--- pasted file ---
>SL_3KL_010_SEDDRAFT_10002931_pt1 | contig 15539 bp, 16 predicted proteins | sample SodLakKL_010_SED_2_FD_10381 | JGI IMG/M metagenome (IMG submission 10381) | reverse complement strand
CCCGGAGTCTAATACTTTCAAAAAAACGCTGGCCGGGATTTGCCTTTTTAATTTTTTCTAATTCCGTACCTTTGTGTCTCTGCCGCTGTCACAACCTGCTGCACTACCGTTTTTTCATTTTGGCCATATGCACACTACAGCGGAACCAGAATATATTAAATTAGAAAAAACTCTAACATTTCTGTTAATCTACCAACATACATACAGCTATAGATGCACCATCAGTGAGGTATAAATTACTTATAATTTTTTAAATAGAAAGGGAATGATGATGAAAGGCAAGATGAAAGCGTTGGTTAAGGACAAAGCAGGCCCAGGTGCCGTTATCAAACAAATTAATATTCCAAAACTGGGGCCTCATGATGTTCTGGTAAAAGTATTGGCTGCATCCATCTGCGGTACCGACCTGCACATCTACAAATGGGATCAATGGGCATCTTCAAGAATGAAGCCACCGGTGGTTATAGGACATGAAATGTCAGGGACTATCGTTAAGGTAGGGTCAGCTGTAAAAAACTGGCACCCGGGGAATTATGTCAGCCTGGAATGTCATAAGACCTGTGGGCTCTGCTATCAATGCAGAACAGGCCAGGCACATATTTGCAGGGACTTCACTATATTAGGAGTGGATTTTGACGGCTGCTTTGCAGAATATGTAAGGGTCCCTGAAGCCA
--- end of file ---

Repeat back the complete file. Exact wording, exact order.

>SL_3KL_010_SEDDRAFT_10002931_pt1 | contig 15539 bp, 16 predicted proteins | sample SodLakKL_010_SED_2_FD_10381 | JGI IMG/M metagenome (IMG submission 10381) | reverse complement strand
CCCGGAGTCTAATACTTTCAAAAAAACGCTGGCCGGGATTTGCCTTTTTAATTTTTTCTAATTCCGTACCTTTGTGTCTCTGCCGCTGTCACAACCTGCTGCACTACCGTTTTTTCATTTTGGCCATATGCACACTACAGCGGAACCAGAATATATTAAATTAGAAAAAACTCTAACATTTCTGTTAATCTACCAACATACATACAGCTATAGATGCACCATCAGTGAGGTATAAATTACTTATAATTTTTTAAATAGAAAGGGAATGATGATGAAAGGCAAGATGAAAGCGTTGGTTAAGGACAAAGCAGGCCCAGGTGCCGTTATCAAACAAATTAATATTCCAAAACTGGGGCCTCATGATGTTCTGGTAAAAGTATTGGCTGCATCCATCTGCGGTACCGACCTGCACATCTACAAATGGGATCAATGGGCATCTTCAAGAATGAAGCCACCGGTGGTTATAGGACATGAAATGTCAGGGACTATCGTTAAGGTAGGGTCAGCTGTAAAAAACTGGCACCCGGGGAATTATGTCAGCCTGGAATGTCATAAGACCTGTGGGCTCTGCTATCAATGCAGAACAGGCCAGGCACATATTTGCAGGGACTTCACTATATTAGGAGTGGATTTTGACGGCTGCTTTGCAGAATATGTAAGGGTCCCTGAAGCCA